Don't Repeat Yourself

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Of all the principles of programming, Don't Repeat Yourself (DRY) is perhaps one of the most fundamental. The principle was formulated by Andy Hunt and Dave Thomas in The Pragmatic Programmer, and underlies many other well-known software development best practices and design patterns. The developer who learns to recognize duplication, and understands how to eliminate it through appropriate practice and proper abstraction, can produce much cleaner code than one who continuously infects the application with unnecessary repetition.

Duplication is waste

Every line of code that goes into an application must be maintained, and is a potential source of future bugs. Duplication needlessly bloats the codebase, resulting in more opportunities for bugs and adding accidental complexity to the system. The bloat that duplication adds to the system also makes it more difficult for developers working with the system to fully understand the entire system, or to be certain that changes made in one location do not also need to be made in other places that duplicate the logic they are working on. DRY requires that "every piece of knowledge must have a single, unambiguous, authoritative representation within a system."

Repetition in process calls for automation

Many processes in software development are repetitive and easily automated. The DRY principle applies in these contexts as well as in the source code of the application. Manual testing is slow, error-prone, and difficult to repeat, so automated test suites should be used, if possible. Integrating software can be time consuming and error-prone if done manually, so a build process should be run as frequently as possible, ideally with every check-in. Wherever painful manual processes exist that can be automated, they should be automated and standardized. The goal is to ensure there is only one way of accomplishing the task, and it is as painless as possible.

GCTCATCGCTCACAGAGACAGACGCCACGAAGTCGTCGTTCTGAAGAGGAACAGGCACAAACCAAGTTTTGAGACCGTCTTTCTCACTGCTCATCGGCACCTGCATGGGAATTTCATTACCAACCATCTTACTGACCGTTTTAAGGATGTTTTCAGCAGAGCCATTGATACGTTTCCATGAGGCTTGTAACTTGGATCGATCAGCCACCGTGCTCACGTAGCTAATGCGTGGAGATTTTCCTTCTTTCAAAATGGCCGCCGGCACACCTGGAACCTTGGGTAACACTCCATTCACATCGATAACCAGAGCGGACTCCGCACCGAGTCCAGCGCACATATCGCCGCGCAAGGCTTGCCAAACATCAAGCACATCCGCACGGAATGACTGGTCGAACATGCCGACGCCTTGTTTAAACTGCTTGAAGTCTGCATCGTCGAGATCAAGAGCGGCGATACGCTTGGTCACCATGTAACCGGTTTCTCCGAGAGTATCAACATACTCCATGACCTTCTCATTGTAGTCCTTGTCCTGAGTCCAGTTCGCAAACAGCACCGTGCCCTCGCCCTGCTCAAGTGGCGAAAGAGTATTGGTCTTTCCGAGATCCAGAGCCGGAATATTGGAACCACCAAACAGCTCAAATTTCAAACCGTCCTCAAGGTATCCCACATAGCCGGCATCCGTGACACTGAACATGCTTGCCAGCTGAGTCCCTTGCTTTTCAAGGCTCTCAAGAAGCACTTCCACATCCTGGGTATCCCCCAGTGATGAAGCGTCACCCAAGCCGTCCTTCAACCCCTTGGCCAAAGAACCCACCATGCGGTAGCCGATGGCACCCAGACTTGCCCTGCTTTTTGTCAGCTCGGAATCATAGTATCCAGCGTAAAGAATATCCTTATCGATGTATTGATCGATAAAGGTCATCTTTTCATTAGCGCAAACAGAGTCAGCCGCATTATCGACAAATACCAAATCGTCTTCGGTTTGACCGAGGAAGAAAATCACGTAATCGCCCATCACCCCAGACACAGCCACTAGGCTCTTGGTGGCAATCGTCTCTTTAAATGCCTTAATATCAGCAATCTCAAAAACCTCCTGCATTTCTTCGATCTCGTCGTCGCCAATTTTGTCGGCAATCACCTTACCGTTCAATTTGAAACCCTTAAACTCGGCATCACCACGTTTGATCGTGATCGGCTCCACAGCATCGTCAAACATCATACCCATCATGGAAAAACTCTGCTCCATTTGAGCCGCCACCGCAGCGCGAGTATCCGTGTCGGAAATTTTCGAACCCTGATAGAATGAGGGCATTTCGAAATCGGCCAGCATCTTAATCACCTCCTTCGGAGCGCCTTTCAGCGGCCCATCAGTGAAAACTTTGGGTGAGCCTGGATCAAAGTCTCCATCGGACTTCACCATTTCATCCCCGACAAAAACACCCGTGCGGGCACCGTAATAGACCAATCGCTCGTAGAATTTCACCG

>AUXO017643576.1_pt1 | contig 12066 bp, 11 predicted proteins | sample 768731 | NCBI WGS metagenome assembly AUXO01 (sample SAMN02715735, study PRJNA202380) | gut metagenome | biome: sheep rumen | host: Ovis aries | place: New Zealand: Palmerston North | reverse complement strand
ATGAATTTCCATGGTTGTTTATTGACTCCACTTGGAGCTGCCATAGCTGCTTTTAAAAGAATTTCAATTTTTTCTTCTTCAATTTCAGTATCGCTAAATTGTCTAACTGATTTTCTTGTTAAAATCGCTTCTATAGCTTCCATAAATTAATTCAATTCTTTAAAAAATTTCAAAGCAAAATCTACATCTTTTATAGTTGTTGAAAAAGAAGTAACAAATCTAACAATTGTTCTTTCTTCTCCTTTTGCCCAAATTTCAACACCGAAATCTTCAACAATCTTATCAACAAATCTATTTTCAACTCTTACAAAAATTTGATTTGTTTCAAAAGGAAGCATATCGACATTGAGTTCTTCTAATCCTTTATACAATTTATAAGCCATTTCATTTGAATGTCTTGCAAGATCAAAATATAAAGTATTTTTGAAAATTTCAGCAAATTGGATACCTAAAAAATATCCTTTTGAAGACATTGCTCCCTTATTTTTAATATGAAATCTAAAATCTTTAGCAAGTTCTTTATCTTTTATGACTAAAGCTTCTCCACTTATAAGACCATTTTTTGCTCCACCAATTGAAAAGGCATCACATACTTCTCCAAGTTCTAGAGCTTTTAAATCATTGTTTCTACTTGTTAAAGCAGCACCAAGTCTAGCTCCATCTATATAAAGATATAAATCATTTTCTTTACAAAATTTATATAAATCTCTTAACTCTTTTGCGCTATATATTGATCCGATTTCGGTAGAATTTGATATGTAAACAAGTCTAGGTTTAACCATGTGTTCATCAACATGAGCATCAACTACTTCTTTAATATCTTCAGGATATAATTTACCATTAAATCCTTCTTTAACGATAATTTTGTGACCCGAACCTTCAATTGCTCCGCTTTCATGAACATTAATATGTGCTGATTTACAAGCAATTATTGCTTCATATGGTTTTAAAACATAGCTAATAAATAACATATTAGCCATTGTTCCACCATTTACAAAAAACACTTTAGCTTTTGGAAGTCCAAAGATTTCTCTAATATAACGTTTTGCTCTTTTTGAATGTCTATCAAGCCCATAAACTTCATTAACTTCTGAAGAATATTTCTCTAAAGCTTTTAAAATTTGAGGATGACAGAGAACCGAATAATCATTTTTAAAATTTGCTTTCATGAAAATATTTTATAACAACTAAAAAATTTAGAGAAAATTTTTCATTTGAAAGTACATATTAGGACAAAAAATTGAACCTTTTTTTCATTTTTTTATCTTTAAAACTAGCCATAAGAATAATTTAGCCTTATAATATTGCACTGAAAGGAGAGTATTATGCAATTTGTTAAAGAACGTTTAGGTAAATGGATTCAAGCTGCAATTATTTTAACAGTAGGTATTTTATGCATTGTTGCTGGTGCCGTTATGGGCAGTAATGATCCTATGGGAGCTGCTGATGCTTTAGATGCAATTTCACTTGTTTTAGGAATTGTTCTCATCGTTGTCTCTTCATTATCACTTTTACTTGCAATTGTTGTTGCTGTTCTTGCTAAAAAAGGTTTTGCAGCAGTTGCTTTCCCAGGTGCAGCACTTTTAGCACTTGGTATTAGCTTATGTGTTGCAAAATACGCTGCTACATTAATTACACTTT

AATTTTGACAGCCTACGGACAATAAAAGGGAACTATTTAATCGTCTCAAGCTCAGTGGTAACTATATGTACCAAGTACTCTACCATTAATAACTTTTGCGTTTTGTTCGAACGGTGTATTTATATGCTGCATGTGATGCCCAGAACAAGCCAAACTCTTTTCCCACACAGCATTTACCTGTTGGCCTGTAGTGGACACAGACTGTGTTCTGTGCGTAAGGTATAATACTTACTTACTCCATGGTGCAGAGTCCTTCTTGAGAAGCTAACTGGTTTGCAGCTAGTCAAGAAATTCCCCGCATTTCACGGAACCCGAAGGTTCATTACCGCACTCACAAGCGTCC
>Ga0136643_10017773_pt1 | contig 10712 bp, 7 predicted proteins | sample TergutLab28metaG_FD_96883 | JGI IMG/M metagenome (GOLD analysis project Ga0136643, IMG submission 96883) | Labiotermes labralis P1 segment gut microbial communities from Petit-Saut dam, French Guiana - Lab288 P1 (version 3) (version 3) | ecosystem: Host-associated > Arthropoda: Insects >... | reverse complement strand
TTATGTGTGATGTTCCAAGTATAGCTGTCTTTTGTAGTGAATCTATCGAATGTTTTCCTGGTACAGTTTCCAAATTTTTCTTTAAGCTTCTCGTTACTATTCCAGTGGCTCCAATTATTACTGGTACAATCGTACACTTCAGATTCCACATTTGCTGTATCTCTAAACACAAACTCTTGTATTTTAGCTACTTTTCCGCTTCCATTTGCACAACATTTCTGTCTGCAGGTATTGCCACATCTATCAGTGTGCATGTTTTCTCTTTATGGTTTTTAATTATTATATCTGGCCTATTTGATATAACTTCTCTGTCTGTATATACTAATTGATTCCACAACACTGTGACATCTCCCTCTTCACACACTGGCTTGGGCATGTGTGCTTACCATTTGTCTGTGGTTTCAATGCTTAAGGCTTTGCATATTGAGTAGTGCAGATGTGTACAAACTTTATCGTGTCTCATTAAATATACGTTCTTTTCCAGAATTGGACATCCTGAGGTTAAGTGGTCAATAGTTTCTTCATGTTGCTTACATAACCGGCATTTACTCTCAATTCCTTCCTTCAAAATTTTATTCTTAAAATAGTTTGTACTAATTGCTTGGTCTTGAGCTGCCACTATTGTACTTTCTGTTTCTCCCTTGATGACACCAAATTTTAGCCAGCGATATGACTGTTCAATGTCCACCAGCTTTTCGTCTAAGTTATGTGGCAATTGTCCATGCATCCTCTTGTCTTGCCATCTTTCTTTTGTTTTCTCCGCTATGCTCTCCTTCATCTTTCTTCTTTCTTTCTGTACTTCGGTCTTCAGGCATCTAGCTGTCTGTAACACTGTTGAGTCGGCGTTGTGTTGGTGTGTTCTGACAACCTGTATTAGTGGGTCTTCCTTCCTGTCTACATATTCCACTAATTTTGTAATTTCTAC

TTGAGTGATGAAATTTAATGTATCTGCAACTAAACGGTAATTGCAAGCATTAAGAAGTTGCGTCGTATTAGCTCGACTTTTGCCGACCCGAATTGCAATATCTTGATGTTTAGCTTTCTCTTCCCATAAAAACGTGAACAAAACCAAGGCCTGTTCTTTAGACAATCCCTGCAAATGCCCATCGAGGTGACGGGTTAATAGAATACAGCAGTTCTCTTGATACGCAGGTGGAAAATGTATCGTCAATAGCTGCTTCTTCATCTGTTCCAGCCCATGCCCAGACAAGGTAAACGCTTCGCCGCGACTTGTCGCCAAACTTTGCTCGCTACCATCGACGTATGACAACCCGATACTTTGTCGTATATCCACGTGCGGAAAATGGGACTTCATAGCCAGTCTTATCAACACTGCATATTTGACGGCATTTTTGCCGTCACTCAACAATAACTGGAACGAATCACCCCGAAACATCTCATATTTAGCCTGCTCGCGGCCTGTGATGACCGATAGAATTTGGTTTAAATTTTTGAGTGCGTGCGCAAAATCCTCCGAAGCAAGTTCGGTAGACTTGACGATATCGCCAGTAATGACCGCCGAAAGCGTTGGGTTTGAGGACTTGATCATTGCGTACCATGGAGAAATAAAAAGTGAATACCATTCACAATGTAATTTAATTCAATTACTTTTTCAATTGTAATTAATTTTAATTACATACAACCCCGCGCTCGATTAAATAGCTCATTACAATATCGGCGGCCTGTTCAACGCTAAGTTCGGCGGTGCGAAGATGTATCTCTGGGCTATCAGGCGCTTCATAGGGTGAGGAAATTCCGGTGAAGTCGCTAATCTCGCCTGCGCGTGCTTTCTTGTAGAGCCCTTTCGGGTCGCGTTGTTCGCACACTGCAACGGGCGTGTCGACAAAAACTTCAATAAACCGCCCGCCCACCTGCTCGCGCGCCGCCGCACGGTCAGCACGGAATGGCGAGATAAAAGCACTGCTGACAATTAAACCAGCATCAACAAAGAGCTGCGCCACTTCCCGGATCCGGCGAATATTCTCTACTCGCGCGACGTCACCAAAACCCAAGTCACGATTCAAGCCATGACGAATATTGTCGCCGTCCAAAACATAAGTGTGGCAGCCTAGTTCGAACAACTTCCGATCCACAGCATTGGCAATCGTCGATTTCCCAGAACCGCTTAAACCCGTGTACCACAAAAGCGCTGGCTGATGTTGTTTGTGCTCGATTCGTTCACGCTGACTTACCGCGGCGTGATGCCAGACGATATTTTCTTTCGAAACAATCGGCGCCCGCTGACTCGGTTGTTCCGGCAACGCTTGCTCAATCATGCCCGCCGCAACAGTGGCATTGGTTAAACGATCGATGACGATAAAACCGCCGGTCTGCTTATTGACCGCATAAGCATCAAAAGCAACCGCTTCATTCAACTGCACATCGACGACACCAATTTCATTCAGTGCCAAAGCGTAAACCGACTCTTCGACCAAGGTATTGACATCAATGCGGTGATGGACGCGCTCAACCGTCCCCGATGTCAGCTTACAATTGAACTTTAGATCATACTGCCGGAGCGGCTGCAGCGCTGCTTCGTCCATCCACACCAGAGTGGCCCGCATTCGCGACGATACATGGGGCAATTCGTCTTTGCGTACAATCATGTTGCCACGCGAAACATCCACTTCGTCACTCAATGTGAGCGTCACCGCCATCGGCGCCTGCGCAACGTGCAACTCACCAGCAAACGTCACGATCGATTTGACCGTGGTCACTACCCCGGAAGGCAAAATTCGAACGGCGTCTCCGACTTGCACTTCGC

Repetition in logic calls for abstraction

Repetition in logic can take many forms. Copy-and-paste if-then or switch-case logic is among the easiest to detect and correct. Many design patterns have the explicit goal of reducing or eliminating duplication in logic within an application. If an object typically requires several things to happen before it can be used, this can be accomplished with an Abstract Factory or a Factory Method. If an object has many possible variations in its behavior, these behaviors can be injected using the Strategy pattern rather than large if-then structures. In fact, the formulation of design patterns themselves is an attempt to reduce the duplication of effort required to solve common problems and discuss such solutions. In addition, DRY can be applied to structures, such as database schema, resulting in normalization.

A Matter of principle

Other software principles are also related to DRY. The Once and Only Once principle, which applies only to the functional behavior of code, can be thought of as a subset of DRY. The Open/Closed Principle, which states that "software entities should be open for extension, but closed for modification," only works in practice when DRY is followed. Likewise, the well-known Single Responsibility Principle requires that a class have "only one reason to change," relies on DRY.

When followed with regard to structure, logic, process, and function, the DRY principle provides fundamental guidance to software developers and aids the creation of simpler, more maintainable, higher-quality applications. While there are scenarios where repetition can be necessary to meet performance or other requirements (e.g., data denormalization in a database), it should be used only where it directly addresses an actual rather than an imagined problem.

By Steve Smith

This work is licensed under a Creative Commons Attribution 3

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